(The 2016 SXSW Film Festival kicked off March 11 and wrapped up on the 19th. We had boots on the ground and reviews are still coming in so stay tuned to HtN throughout the week!)
L. Frank Baum published The Wonderful Wizard of Oz in 1900, launching both a successful literary franchise and, eventually, a movie – in 1939 – that remains a classic example of Hollywood’s Golden Age. Filmed in glorious technicolor, The Wizard of Oz made a star out of young Judy Garland and her ruby slippers. Interestingly, that famous footwear was not, in fact, made of rubies in the source text, but rather of silver. And while in The Slippers – a new feature documentary from Morgan White (The Rep) – we may not learn the full reasons for that design switch (though we can guess that red was more impressive in color), nor about the production history of the movie, we do learn an enormous amount about the journey of those slippers over the past 75 years. For this is a movie that celebrates the marvelously quirky world of memorabilia collecting, with the slippers as the starting point.
In 1970 – the very tail end of the studio era and start of the takeover by corporate entities – the once-dominant MGM sold off the bulk of its costumes and props following its purchase by Kirk Kerkorian. This famous auction sent thousands of items out into the world at large, creating a community of collectors, some of whom would later set up movie museums. These folks are the protagonists of The Slippers, as are the legions of fans who yearn to get a glimpse of this or that piece of Hollywood history. The movie opens and closes at the Smithsonian, where children and adults, alike, gaze in awe at Dorothy’s shoes on display. In between those bookends, we discover that these are not the only pair, and meet a colorful cast of characters who have made and lost money in the sale and purchase of the other copies. Among them are Debbie Reynolds (Singin’ in the Rain), her son, Todd Fisher, and many others. It’s a fascinating story.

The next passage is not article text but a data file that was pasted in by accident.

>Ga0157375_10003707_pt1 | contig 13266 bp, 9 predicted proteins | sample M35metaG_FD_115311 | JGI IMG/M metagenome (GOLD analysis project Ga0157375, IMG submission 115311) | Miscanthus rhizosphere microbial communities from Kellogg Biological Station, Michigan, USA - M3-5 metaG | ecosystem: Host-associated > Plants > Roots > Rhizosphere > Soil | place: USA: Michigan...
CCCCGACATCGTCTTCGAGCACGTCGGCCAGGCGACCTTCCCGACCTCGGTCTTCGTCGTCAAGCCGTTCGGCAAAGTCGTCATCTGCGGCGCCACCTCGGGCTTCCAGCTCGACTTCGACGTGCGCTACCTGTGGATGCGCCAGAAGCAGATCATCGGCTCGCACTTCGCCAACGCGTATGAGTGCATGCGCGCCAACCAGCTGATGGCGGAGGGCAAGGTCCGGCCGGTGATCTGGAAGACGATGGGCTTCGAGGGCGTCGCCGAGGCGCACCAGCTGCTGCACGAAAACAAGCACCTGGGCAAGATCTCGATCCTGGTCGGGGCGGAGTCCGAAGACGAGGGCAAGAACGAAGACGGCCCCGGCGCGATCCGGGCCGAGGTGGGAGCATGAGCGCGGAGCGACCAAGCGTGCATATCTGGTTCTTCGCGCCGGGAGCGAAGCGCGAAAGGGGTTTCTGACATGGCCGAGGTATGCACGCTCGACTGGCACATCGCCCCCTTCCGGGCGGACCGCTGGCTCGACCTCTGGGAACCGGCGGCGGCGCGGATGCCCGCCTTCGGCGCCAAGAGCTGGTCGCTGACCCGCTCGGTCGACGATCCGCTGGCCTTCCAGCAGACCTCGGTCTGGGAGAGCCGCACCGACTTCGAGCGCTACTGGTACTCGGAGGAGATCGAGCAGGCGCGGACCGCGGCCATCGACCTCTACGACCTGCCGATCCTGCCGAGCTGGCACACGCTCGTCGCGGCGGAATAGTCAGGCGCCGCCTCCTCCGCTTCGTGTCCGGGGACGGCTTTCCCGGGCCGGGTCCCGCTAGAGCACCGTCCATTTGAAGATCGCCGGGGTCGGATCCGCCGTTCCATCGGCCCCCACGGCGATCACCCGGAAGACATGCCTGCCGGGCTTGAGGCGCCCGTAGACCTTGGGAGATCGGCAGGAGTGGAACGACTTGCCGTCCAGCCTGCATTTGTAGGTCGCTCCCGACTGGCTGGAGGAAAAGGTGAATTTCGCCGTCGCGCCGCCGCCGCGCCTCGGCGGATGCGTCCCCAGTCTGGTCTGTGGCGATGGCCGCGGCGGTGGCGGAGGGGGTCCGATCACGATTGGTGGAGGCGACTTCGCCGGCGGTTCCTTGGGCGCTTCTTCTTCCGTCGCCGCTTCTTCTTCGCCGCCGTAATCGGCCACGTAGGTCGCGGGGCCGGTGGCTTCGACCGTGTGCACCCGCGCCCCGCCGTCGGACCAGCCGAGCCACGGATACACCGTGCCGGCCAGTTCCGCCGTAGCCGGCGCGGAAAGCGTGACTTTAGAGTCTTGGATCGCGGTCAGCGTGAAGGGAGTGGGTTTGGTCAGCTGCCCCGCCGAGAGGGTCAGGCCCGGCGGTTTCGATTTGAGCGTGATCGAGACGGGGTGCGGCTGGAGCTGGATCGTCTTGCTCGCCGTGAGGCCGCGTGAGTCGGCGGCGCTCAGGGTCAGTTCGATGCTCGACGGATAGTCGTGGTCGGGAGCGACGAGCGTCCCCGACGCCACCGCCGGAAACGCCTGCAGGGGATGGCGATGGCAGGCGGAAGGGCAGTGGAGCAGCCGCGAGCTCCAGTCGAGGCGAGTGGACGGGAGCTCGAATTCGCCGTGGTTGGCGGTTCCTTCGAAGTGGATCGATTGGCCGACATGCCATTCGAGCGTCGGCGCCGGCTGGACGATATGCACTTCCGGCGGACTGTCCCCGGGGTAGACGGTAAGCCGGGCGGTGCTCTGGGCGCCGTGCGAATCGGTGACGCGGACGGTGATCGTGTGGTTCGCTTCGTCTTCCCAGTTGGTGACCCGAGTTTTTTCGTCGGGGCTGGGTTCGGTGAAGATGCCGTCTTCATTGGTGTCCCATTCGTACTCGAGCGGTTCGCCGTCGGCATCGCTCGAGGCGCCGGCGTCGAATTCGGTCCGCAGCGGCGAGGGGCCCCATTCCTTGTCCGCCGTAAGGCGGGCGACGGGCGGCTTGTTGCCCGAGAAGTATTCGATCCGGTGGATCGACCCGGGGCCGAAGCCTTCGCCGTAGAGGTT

Unfortunately, not all of the footage is up to the task of supporting the narrative. There’s a lot of archival material that is heavily pixelated, and many shots are reused a few too many times for want of additional supporting b-roll. But these limitations aside, the film is still both informative and entertaining, revealing a level of intrigue behind the collecting scene that is as disturbing as it is amusing. Whatever people’s motivations, however, and whatever their attraction to the ruby slippers, it is clear that everyone involved has a deep and abiding love for the movies and their past. This is a documentary for them as much as about them. As such, it is a film, faults and all, to be celebrated by movie fans the world over.
– Christopher Llewellyn Reed (@ChrisReedFilm)